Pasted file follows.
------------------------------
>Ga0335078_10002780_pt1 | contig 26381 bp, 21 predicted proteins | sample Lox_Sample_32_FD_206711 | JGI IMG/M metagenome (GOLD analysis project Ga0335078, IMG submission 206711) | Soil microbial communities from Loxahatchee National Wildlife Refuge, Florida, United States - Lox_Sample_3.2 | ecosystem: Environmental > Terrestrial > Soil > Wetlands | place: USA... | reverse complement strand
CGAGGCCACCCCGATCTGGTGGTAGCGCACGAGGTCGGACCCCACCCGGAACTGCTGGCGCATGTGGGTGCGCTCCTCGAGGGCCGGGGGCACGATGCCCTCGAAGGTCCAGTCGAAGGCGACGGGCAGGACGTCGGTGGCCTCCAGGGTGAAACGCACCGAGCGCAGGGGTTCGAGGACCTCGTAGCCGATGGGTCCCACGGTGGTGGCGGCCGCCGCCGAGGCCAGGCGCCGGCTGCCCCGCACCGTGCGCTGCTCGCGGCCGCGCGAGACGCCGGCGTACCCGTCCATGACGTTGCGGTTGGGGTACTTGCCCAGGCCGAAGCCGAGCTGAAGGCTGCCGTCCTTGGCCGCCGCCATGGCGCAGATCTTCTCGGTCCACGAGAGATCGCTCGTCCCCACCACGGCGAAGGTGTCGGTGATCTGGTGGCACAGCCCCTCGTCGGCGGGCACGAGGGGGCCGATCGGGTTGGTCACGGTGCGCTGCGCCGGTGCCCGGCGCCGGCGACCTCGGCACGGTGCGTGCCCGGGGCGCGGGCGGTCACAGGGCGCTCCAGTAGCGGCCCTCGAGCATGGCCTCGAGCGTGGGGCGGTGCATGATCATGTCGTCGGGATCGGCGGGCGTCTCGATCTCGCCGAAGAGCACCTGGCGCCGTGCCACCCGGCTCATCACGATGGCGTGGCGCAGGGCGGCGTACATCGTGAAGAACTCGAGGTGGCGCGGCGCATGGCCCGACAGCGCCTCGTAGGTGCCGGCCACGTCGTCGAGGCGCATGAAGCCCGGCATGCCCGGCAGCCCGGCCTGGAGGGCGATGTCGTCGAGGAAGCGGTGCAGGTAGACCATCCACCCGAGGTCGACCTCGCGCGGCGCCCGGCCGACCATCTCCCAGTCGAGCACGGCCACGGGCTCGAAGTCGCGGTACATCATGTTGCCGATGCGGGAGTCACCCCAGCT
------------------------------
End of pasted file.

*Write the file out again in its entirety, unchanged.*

>Ga0335078_10002780_pt1 | contig 26381 bp, 21 predicted proteins | sample Lox_Sample_32_FD_206711 | JGI IMG/M metagenome (GOLD analysis project Ga0335078, IMG submission 206711) | Soil microbial communities from Loxahatchee National Wildlife Refuge, Florida, United States - Lox_Sample_3.2 | ecosystem: Environmental > Terrestrial > Soil > Wetlands | place: USA... | reverse complement strand
CGAGGCCACCCCGATCTGGTGGTAGCGCACGAGGTCGGACCCCACCCGGAACTGCTGGCGCATGTGGGTGCGCTCCTCGAGGGCCGGGGGCACGATGCCCTCGAAGGTCCAGTCGAAGGCGACGGGCAGGACGTCGGTGGCCTCCAGGGTGAAACGCACCGAGCGCAGGGGTTCGAGGACCTCGTAGCCGATGGGTCCCACGGTGGTGGCGGCCGCCGCCGAGGCCAGGCGCCGGCTGCCCCGCACCGTGCGCTGCTCGCGGCCGCGCGAGACGCCGGCGTACCCGTCCATGACGTTGCGGTTGGGGTACTTGCCCAGGCCGAAGCCGAGCTGAAGGCTGCCGTCCTTGGCCGCCGCCATGGCGCAGATCTTCTCGGTCCACGAGAGATCGCTCGTCCCCACCACGGCGAAGGTGTCGGTGATCTGGTGGCACAGCCCCTCGTCGGCGGGCACGAGGGGGCCGATCGGGTTGGTCACGGTGCGCTGCGCCGGTGCCCGGCGCCGGCGACCTCGGCACGGTGCGTGCCCGGGGCGCGGGCGGTCACAGGGCGCTCCAGTAGCGGCCCTCGAGCATGGCCTCGAGCGTGGGGCGGTGCATGATCATGTCGTCGGGATCGGCGGGCGTCTCGATCTCGCCGAAGAGCACCTGGCGCCGTGCCACCCGGCTCATCACGATGGCGTGGCGCAGGGCGGCGTACATCGTGAAGAACTCGAGGTGGCGCGGCGCATGGCCCGACAGCGCCTCGTAGGTGCCGGCCACGTCGTCGAGGCGCATGAAGCCCGGCATGCCCGGCAGCCCGGCCTGGAGGGCGATGTCGTCGAGGAAGCGGTGCAGGTAGACCATCCACCCGAGGTCGACCTCGCGCGGCGCCCGGCCGACCATCTCCCAGTCGAGCACGGCCACGGGCTCGAAGTCGCGGTACATCATGTTGCCGATGCGGGAGTCACCCCAGCT